Neeraj Chopra has forced a country of one billion to take a close look at javelin throw. His historic gold medal at the Tokyo Olympics surely must have inspired several kids across the country to pick up a javelin.

The men’s long jump contest at the Federation Cup athletics, held recently at Tenhipalam in northern Kerala, proved that there was another event that demanded India’s attention. Three men went past the 8m mark in the same competition, a remarkable feat in the Indian context.

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There was plenty of drama in the men’s long jump competition held on day two of the meet. Tamil Nadu’s Jeswin Aldrin’s second jump measured 8.37m. It appeared he had broken the National record of Kerala’s M. Sreeshankar (8.26m), and also registered this year’s top jump in the world. The 20-year-old’s joy, however, didn’t last long: the wind had become the villain, with a reading of +4.1m/s, well above the permissible limit of +2.0m/s.

With his third jump, Sreeshankar broke his own National record set last year, registering 8.36m. He also qualified for the World championship, as did Jeswin, with his fourth jump of 8.26m. Muhammed Anees, Sreeshankar’s teammate, was the other athlete to go past 8m, which he achieved with his third attempt, after fouling the first two.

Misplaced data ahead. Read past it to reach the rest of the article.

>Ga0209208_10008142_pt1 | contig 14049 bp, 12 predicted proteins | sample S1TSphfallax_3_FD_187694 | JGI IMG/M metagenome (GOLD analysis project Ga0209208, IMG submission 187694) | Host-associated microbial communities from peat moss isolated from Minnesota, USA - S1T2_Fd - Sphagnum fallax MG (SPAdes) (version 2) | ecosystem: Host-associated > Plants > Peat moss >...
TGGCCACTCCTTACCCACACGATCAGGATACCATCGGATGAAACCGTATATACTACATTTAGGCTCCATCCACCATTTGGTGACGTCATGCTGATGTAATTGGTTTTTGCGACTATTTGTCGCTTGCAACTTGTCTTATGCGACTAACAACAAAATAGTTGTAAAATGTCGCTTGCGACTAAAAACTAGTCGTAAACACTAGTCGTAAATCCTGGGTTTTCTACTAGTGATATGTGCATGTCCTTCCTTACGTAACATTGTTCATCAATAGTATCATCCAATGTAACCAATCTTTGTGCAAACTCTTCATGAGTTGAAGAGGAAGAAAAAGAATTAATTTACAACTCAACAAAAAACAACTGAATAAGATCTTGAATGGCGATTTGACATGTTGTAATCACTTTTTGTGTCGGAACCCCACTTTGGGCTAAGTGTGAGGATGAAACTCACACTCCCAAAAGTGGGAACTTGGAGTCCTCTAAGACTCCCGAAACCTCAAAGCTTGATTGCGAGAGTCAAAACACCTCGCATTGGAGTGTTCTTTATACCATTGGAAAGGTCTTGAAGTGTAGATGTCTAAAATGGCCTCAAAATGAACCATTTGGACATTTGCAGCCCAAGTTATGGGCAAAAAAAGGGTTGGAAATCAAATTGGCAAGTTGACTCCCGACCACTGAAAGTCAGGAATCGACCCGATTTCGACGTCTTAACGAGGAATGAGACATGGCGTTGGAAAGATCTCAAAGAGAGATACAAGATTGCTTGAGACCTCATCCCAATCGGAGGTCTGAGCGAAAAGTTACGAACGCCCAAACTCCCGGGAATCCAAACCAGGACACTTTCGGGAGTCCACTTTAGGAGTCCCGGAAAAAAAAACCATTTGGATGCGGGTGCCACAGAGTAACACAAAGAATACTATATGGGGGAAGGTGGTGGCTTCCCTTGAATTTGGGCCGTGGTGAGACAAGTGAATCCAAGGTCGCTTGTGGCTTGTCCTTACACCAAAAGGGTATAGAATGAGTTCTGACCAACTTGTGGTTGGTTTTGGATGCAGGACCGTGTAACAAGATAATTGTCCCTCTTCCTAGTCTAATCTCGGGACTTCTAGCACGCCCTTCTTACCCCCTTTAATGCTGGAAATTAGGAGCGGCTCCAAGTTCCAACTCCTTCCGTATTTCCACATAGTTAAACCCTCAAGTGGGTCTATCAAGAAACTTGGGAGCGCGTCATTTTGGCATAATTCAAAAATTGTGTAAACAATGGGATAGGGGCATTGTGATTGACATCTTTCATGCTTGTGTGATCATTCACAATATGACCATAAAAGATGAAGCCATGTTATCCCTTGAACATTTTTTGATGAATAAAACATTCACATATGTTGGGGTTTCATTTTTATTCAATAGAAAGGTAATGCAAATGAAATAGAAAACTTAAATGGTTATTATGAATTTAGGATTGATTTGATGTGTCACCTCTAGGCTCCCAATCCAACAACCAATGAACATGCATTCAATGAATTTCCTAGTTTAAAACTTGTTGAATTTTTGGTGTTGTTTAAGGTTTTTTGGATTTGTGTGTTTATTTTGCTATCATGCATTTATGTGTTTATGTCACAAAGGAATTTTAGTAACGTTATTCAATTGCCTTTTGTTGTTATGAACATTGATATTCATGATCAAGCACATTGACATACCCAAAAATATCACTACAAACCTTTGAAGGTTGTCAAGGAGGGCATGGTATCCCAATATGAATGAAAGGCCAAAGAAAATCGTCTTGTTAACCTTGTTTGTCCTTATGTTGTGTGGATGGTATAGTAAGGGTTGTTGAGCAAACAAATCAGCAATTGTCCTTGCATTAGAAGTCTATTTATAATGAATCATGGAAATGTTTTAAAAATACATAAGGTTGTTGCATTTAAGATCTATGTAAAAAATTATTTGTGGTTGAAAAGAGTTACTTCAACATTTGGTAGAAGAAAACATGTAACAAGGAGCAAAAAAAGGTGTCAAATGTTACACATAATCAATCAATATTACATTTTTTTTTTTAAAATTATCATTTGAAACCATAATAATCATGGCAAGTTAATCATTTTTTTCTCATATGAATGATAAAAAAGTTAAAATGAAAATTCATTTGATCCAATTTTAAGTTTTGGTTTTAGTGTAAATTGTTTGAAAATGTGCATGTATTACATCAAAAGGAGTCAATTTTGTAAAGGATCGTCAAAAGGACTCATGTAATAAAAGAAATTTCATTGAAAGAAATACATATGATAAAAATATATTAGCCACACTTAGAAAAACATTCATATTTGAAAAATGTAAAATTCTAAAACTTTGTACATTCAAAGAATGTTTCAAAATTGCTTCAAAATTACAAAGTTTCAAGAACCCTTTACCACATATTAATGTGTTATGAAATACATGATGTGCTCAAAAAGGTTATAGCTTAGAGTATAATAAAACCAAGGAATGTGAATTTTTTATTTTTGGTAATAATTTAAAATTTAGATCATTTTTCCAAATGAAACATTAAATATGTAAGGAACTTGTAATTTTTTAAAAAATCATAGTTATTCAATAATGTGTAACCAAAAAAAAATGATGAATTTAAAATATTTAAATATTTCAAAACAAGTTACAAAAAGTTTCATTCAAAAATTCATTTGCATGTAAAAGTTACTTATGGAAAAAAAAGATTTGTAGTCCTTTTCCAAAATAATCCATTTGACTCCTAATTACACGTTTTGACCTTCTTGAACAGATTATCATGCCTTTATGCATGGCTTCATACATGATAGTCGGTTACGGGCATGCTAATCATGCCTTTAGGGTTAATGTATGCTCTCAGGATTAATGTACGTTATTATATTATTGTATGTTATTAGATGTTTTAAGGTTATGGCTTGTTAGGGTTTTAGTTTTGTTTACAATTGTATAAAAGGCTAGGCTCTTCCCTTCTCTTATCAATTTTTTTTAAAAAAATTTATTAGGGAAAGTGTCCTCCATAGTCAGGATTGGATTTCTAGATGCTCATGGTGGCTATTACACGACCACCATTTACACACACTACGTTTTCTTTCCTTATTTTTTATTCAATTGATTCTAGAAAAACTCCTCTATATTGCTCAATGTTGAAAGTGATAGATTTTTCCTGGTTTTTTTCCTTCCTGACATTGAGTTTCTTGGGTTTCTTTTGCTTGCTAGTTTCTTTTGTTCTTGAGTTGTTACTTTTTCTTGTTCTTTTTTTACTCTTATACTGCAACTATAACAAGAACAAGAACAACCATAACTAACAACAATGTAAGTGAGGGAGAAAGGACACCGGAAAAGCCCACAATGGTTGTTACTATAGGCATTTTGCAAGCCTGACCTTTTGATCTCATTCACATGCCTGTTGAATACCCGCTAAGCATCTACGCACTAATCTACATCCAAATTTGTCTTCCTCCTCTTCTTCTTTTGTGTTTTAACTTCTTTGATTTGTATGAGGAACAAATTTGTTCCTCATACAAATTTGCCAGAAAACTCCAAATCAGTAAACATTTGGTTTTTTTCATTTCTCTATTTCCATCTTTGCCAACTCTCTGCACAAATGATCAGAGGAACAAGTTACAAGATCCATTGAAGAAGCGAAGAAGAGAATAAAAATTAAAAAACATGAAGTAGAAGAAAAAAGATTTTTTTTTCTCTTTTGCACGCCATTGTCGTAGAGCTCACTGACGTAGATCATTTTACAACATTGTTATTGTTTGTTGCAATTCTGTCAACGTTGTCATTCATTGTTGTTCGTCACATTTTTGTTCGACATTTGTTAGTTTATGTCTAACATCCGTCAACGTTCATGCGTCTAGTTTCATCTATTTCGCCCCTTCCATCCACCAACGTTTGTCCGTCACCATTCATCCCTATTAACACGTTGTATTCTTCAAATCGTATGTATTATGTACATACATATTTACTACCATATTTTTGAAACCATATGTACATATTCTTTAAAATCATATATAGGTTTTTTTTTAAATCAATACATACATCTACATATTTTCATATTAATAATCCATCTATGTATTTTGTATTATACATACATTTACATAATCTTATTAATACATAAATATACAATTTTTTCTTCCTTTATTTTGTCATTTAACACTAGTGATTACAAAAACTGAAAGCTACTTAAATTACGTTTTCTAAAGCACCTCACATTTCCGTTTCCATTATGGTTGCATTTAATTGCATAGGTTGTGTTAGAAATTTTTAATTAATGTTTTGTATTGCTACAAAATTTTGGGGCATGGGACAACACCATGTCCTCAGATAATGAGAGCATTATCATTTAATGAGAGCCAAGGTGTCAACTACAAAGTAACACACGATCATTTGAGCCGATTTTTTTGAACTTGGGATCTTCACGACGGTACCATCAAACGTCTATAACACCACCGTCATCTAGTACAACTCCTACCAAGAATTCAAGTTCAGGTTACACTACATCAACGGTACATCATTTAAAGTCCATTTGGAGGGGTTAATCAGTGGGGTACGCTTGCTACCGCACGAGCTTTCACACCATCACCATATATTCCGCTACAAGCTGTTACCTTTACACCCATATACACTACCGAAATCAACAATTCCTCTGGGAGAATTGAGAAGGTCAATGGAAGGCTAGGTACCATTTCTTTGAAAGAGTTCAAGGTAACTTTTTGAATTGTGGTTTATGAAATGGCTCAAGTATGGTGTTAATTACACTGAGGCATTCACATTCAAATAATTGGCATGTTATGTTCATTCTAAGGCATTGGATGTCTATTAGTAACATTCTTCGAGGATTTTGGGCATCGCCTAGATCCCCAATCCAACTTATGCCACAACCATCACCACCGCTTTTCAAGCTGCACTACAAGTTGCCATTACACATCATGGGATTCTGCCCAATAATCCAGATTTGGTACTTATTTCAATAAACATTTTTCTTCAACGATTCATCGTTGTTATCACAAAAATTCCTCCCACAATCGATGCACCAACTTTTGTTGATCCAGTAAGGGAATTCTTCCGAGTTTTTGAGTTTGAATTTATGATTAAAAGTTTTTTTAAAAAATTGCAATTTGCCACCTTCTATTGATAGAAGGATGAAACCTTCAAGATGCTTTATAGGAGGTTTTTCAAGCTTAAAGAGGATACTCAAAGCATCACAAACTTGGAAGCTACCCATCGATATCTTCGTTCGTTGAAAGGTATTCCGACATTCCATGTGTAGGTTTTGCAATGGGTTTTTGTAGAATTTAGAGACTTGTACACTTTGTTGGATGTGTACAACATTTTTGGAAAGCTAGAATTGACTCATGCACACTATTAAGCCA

“It is great that three of us crossed 8m here,” said Sreeshankar. “It was unfortunate though that Jeswin’s jump was affected by wind.”

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True grit: Praveen Kumar, who won the silver in high jump’s T64 category at the Paralympics in Tokyo, competed in the National meet and it was indeed an achievement. Showing indomitable spirit, he finished sixth, with a jump of 2.06m.

 

If the long jump contest caught the attention with its quality, the men’s high jump competition witnessed one of the most courageous and inspiring sights one would ever see in an athletics meet.

Praveen Kumar, who has a congenital impairment on his left leg, competed in the meet and gave a solid performance. The 18-year-old from Noida had won the silver in high jump’s T64 category at the Paralympics in Tokyo a few months ago.

The Paralympian captured the imagination of the spectators. Running up to the bar and clearing it smoothly, braving his disability, Praveen’s performance was undoubtedly one of the most unforgettable moments of the meet. It was an image of the indomitable human spirit. He finished sixth, with a jump of 2.06m. R. Manivannan of Tamil Nadu (2.15m) won the event.

The other men’s jump contest — the triple jump — also proved a highlight, quite expectedly. The presence of Arpinder Singh (Punjab), Eldhose Paul (Kerala) and Praveen Chithravel (Tamil Nadu) had created a buzz about the event. While Arpinder has already crossed 17m in his career, his two younger rivals have been threatening to do it.

The Kerala athlete nearly did it at Tenhipalam, in fading light, as the competition resumed on the final day after the rain. His jump of 16.99m won him the gold, while Praveen took the silver (16.84m). Arpinder disappointed though as he could finish only 10th, with his jump of 14.99m.